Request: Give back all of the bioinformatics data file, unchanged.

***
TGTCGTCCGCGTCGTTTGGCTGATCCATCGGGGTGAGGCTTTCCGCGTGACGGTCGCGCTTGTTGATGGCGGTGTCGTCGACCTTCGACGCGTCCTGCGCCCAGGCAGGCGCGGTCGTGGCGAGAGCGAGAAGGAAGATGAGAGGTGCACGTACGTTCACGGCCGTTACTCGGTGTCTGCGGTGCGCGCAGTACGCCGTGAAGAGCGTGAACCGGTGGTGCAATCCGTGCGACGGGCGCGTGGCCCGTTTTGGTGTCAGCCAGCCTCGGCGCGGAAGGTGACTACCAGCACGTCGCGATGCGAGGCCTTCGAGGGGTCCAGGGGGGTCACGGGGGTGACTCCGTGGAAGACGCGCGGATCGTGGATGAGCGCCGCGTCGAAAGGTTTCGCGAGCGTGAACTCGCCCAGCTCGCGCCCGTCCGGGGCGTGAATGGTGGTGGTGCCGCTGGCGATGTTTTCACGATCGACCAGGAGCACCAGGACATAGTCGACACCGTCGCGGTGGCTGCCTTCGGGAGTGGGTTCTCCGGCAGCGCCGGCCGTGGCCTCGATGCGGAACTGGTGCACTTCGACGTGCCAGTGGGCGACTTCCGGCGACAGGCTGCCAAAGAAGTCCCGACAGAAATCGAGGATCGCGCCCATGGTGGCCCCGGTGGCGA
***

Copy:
TGTCGTCCGCGTCGTTTGGCTGATCCATCGGGGTGAGGCTTTCCGCGTGACGGTCGCGCTTGTTGATGGCGGTGTCGTCGACCTTCGACGCGTCCTGCGCCCAGGCAGGCGCGGTCGTGGCGAGAGCGAGAAGGAAGATGAGAGGTGCACGTACGTTCACGGCCGTTACTCGGTGTCTGCGGTGCGCGCAGTACGCCGTGAAGAGCGTGAACCGGTGGTGCAATCCGTGCGACGGGCGCGTGGCCCGTTTTGGTGTCAGCCAGCCTCGGCGCGGAAGGTGACTACCAGCACGTCGCGATGCGAGGCCTTCGAGGGGTCCAGGGGGGTCACGGGGGTGACTCCGTGGAAGACGCGCGGATCGTGGATGAGCGCCGCGTCGAAAGGTTTCGCGAGCGTGAACTCGCCCAGCTCGCGCCCGTCCGGGGCGTGAATGGTGGTGGTGCCGCTGGCGATGTTTTCACGATCGACCAGGAGCACCAGGACATAGTCGACACCGTCGCGGTGGCTGCCTTCGGGAGTGGGTTCTCCGGCAGCGCCGGCCGTGGCCTCGATGCGGAACTGGTGCACTTCGACGTGCCAGTGGGCGACTTCCGGCGACAGGCTGCCAAAGAAGTCCCGACAGAAATCGAGGATCGCGCCCATGGTGGCCCCGGTGGCGA